In the latter year, 37 percent of all adult women were in the labor force. As the United States produced the weapons of war and became, in President Franklin D. Roosevelts phrase, the arsenal of democracy, the country experienced a fundamental reorientation of economic and social patterns at home that provided the template for the postwar years. The system worked. When it became clear that other parts of the country did not want the evacuees, a new War Relocation Authority ignored constitutional qualms and forcibly moved Japanese Americans to ten detention camps in seven western states. Very informational. In responding to extraordinary challenges, the United States was undeniably different at the end of the war than it had been at the start. Rumors spread about possible sabotage. Military spending that began in 1940 to bolster the defense effort gave the nations economy the boost it needed, and millions of unemployed Americans returned to work to make the weapons of war needed to protect the United States. The war restored the self-confidence they had felt prior to the depression and convinced them that what they wanted was within their grasp. In the Navy, they could enlist only in the all-black messmens branch. The war brought enormous changes in American womens lives. 49 W. 45th Street, 2nd Floor NYC, NY 10036, The Gilder Lehrman Institute of American History. They had fought against totalitarian dictatorships for democratic ideals and they had won. It also expanded their hopes and expectations and forever altered the patterns of their lives at home. One black American soldier recalled being turned away from a lunchroom in Salina, Kansas, only to see German prisoners of war being served at the same counter. Facing discrimination in the job market, they found many positions simply closed to them. Harsh conditions undermined a sense of social cohesion. For groups discriminated against in the past, the war was a vehicle for lasting social and economic gains. Although no battles occurred on the American mainland, the war affected all phases of American life. Traditionally, working women had been single and young. They saved metals and fats to be recycled into military materiel and collected rubber until the nation successfully produced synthetic rubber, necessary because shipping lanes to obtain natural rubber were blocked. Americans now looked to the federal government to deal with problems handled privately, or at a state or local level, before. The people of Salina would serve these enemy soldiers and turn away black American GIs.. The renewed prosperity vindicated the theory of English economist John Maynard Keynes, who had earlier argued that sizable government spending could end a depression if the private sector was unable or unwilling to engage in such spending itself. It had also produced the worlds first two atomic bombs. Though but a tiny minority on the West Coast, they were visible and vulnerable, particularly after Pearl Harbor. As millions of men entered the military services, both government and industry waged a concerted campaign, with posters of Rosie the Riveter, to get women to work in the factories, and they didin huge numbers. By mid-1945, the United States had produced 80,000 landing craft, 100,000 tanks and armored cars, 300,000 airplanes, fifteen million guns, and forty-one billion rounds of ammunition. Some were able to continue working, but most left their positions. Even before the Japanese attack on Pearl Harbor brought the United States into the war, A. Philip Randolph, head of the Brotherhood of Sleeping Car Porters, proposed a massive March on Washington under the slogan WE LOYAL NEGRO AMERICAN CITIZENS DEMAND THE RIGHT TO WORK AND FIGHT FOR OUR COUNTRY. He agreed to call off the march only when FDR signed an executive order creating a Fair Employment Practices Committee (FEPC) to investigate complaints about discrimination and take appropriate action. At the same time, it demanded a monumental production effort to provide the materials necessary to fight. They have debated, too, the degree to which World War II was a watershed that changed the nations course. The war clearly brought a return of prosperity after the dismal depression of the 1930s. Allan M. Winkler is Distinguished Professor of History at Miami University of Ohio and author of Home Front, USA: America during World War II (1986) and Franklin D. Roosevelt and the Making of Modern America (2005). Even when seen against a broader perspective, the transformation the United States experienced was profound. For groups discriminated against in the past, the war was a vehicle for lasting social and economic gains. It was no jive talk. Eventually, some Japanese Americans accepted the chance to fight in the war. At the same time, the demographic composition of the female labor pool shifted. Use it up, wear it out, make it do or do without became the slogan of the day. Paid a dollar a year for their services, they remained on company payrolls, still cognizant of the interests of the corporations they ran. The world was a better place for the sacrifices they had made, and veterans and others took pride in a job well done. There was a National Defense Advisory Commission, then an Office of Production Management, then a War Production Board, and eventually an Office of War Mobilization to coordinate all parts of the war economy. Instead, the popular music industry ground out a series of trite but colorful titles including: Youre a Sap, Mister Jap, Lets take a Rap at the Jap, The Japs Dont Have a Chinamans Chance, and Were Gonna Find a Feller Who Is Yeller and Beat Him Red, White, and Blue.. That pattern allowed him to play off assistants against each other and to make the final choices himself. Japanese Americans were the worst civilian casualties of the war. Americans faced shortages that required them to deal with the hassle of rationing. Between 1940 and 1944, married women made up over 72 percent of the total number of female employees. In the Army they were segregated from whites, and they were bothered by constant slights. Helpful for my research paper that is a big part of my grade. A common pattern, which provided an incentive to business to cooperate, was the cost-plus-a-fixed-fee system, whereby the government guaranteed all development and production costs and then paid a percentage profit on the goods produced. As Americans looked ahead, they did so through the lens of the past. Thanks Gilder Lehrman! They remained attached to the status quo as they sought to create a more attractive, stable, and secure future based on the model that still influenced their lives. A Japs a Jap, said General John DeWitt, head of the Western Defense Command. Despite such continuities, the changes that occurred between 1940 and 1945 stand out vividly. For the most part, Americans looked back fondly on World War II. A huge network of wartime agencies developed to coordinate war production. Their vision of the future included no brave and bold new world, but a revived and refurbished version of the world they had known before. They had to provide the necessary couponsissued by the Office of Price Administrationto be able to purchase items in short supply like sugar, or meat, or gasoline. Women loved the work. At the peak of the industrial effort, women constituted 36 percent of the civilian work force. The war caused disruptions at home. For many Americans, this was, in the phrase journalist Studs Terkel helped popularize in 1984 in the title of his Pulitzer Prizewinning book, the Good War. Yet more recently some observers have pointed out that in the pursuit of victory, the United States on occasion failed to live up to its own democratic principles. Not all groups of outsiders fared well. FDR was never fond of dismantling administrative structures or firing people who worked for him, and so he created one agency after another, with new ones often in competition with old ones, to guide the war effort. In the United States, World War II made Americans more willing to involve themselvespolitically and diplomaticallywith the outside world. But then the huge productive effort that began in 1940 gave women the chance to do industrial work. In jobs they could find, they usually earned less than men. The Pittsburgh Courier, a widely circulated black newspaper, proclaimed a Double V campaignV for victory in the struggle against the dictators abroad and V for victory in the campaign for equality at home. Americans seeking a song like Over There, which had summed up their confidence in World War I, never found one. World War II had a profound impact on the United States. By the end of the war, half of all female workers were over thirty-five. Housing shortages plagued people moving to war-production centers. Goodbye, Momma, Im off to Yokohama was one example; Praise the Lord and Pass the Ammunition was another. Meanwhile, the presidency grew more powerful than it had ever been before. While the FEPC was never wholly effective, it enjoyed a few notable successes when the pressure of war production made employers willing to hire African American workers. Songs conveyed Americas sense of optimism. These efforts foreshadowed the protest campaigns of the subsequent Civil Rights Movement. Some black airmen finally had the chance to fly, and black soldiers served with distinction in increasing numbers.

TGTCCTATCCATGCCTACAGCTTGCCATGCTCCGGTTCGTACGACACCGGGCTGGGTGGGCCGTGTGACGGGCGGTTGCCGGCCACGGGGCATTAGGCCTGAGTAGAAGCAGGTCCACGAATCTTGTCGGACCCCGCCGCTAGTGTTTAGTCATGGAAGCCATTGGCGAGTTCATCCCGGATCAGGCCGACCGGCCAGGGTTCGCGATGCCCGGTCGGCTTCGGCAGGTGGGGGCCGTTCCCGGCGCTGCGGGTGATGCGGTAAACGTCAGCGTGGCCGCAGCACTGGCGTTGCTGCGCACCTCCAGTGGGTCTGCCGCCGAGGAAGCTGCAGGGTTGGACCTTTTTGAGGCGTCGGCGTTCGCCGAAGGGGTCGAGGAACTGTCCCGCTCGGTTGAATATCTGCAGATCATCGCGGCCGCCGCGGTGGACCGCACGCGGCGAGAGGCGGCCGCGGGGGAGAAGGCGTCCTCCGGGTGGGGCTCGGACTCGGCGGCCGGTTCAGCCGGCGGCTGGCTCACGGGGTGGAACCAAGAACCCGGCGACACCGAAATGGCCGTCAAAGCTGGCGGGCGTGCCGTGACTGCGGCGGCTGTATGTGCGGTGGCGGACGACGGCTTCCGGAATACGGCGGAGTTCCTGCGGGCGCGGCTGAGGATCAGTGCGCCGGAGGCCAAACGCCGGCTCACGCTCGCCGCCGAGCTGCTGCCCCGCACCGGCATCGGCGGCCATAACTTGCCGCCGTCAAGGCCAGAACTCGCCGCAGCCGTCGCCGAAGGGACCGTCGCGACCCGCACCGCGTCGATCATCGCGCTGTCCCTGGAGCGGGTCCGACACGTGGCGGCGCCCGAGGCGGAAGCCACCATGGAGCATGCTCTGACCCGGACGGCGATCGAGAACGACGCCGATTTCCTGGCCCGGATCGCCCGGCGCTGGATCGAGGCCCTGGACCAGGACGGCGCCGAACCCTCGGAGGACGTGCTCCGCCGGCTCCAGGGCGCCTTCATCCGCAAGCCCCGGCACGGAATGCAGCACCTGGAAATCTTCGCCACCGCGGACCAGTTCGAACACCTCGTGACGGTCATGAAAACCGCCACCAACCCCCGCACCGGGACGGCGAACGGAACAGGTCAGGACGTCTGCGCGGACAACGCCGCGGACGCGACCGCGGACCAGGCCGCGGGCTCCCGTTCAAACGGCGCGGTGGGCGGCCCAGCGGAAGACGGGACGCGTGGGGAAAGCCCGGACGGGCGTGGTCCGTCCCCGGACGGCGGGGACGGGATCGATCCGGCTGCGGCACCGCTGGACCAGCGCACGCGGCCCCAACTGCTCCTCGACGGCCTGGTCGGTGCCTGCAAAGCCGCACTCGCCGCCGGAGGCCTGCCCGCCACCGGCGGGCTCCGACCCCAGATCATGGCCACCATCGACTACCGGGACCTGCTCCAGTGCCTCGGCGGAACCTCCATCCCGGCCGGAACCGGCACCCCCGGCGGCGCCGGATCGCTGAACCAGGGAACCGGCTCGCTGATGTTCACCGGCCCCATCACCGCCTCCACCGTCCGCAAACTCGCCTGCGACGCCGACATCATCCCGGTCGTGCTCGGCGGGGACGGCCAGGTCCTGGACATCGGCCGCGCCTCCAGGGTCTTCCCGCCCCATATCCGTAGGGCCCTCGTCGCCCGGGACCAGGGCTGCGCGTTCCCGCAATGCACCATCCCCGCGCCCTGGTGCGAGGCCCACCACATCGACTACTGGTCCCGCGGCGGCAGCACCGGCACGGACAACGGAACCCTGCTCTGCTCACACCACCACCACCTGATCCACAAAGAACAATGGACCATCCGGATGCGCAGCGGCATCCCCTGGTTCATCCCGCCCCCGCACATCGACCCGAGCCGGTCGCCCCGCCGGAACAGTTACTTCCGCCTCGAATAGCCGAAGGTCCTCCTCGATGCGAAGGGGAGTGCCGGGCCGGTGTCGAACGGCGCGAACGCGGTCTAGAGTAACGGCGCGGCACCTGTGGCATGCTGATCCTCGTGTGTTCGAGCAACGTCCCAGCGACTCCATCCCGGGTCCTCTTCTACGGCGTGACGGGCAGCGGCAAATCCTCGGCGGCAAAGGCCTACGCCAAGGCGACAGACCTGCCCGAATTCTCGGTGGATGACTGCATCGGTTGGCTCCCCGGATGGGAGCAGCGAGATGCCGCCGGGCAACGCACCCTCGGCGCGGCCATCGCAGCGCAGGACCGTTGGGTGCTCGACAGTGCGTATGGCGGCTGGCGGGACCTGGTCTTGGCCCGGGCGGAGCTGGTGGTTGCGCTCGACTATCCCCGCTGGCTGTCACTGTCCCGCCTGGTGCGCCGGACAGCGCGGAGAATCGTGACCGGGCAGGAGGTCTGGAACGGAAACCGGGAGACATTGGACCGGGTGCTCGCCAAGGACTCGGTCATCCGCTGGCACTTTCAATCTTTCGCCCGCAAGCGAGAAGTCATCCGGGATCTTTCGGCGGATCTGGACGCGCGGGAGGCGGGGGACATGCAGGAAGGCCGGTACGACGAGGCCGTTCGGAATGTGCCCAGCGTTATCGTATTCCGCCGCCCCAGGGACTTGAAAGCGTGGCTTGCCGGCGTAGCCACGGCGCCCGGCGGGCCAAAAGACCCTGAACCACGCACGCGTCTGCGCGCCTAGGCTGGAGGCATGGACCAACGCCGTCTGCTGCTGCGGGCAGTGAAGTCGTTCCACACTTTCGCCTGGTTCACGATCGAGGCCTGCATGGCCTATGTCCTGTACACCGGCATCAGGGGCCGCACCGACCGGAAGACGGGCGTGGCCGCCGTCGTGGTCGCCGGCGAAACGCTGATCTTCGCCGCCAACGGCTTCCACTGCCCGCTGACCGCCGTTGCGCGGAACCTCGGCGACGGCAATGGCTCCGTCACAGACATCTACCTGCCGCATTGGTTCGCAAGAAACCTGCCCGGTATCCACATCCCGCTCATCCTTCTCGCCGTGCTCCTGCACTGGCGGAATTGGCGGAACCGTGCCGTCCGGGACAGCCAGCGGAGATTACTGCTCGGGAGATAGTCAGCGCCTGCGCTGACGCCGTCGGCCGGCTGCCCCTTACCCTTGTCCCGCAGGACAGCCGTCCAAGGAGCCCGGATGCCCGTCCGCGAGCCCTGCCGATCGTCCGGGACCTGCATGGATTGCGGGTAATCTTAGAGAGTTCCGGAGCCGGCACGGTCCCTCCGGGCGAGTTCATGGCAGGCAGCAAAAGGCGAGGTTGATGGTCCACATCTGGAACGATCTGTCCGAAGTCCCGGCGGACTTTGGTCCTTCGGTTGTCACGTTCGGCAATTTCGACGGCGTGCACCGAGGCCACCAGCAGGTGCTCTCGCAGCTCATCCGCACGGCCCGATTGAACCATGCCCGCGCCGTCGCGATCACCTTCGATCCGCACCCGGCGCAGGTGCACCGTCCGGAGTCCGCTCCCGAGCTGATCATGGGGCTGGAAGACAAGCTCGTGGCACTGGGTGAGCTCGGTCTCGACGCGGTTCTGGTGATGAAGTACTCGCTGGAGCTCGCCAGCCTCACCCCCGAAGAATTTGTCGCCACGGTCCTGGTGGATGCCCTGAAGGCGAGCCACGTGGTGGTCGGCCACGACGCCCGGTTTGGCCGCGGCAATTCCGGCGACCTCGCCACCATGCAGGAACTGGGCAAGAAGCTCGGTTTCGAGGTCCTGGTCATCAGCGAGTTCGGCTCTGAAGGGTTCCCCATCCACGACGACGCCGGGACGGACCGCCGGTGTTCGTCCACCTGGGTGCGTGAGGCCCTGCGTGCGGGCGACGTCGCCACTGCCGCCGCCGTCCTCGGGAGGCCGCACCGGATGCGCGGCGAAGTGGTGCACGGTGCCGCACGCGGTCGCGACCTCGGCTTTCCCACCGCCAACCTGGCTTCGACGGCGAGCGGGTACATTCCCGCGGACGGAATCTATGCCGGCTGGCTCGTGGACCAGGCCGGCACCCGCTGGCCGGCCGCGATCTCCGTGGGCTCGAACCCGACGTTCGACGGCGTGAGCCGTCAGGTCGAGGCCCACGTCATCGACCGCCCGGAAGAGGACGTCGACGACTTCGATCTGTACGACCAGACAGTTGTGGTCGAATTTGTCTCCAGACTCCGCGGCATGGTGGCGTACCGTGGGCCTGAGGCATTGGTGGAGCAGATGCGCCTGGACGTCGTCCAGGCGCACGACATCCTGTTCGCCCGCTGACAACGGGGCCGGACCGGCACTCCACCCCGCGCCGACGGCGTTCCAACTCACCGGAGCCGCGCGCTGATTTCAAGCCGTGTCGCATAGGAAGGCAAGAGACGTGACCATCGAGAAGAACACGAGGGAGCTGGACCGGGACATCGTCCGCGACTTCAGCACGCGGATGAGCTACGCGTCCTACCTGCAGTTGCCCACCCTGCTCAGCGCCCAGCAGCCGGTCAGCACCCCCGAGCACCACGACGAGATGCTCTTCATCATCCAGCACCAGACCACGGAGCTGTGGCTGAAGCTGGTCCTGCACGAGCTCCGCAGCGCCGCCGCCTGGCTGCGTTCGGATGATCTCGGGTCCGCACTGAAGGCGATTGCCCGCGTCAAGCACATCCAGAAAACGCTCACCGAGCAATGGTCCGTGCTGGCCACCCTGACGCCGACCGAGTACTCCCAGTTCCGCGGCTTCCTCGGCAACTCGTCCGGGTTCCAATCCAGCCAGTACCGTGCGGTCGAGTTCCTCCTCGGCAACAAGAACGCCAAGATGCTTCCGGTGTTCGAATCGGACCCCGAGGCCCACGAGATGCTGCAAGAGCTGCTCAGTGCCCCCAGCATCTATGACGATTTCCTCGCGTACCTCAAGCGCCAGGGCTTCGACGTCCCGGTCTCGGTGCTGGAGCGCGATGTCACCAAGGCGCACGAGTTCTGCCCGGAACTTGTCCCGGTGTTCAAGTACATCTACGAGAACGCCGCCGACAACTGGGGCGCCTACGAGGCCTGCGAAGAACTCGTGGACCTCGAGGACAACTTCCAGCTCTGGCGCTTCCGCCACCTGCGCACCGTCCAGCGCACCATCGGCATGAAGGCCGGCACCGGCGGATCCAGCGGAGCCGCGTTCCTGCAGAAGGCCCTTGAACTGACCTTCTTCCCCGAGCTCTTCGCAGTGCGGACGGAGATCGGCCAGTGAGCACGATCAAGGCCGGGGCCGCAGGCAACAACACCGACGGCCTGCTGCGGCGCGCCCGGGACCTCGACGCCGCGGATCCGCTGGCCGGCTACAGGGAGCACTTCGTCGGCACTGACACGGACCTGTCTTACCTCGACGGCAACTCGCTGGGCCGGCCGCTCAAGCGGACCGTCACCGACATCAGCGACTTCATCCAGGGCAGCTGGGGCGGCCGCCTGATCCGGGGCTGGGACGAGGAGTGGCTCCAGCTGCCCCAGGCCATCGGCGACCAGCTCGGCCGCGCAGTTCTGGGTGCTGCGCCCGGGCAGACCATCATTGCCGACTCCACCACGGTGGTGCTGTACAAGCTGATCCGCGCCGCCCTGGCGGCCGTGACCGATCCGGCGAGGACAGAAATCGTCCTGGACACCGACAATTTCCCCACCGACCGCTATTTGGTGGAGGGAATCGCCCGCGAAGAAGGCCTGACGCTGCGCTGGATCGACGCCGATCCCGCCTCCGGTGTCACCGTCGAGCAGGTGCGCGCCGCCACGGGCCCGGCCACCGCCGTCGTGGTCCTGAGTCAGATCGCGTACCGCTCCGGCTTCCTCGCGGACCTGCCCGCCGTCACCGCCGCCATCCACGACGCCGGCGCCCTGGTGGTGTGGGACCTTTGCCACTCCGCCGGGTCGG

Many agreed with a Baltimore advertisement that told them that working in a war plant was a lot more exciting than polishing the family furniture. They remained frustrated at unfair pay differentials, but wanted to continue working after the war. The number of working women rose from 14,600,000 in 1941 to 19,370,000 in 1944. Even so, midway through the conflict, seven out of ten Americans said they had not had to make any real sacrifices as a result of the war. It promoted the growth of big business and solidified military industrial links.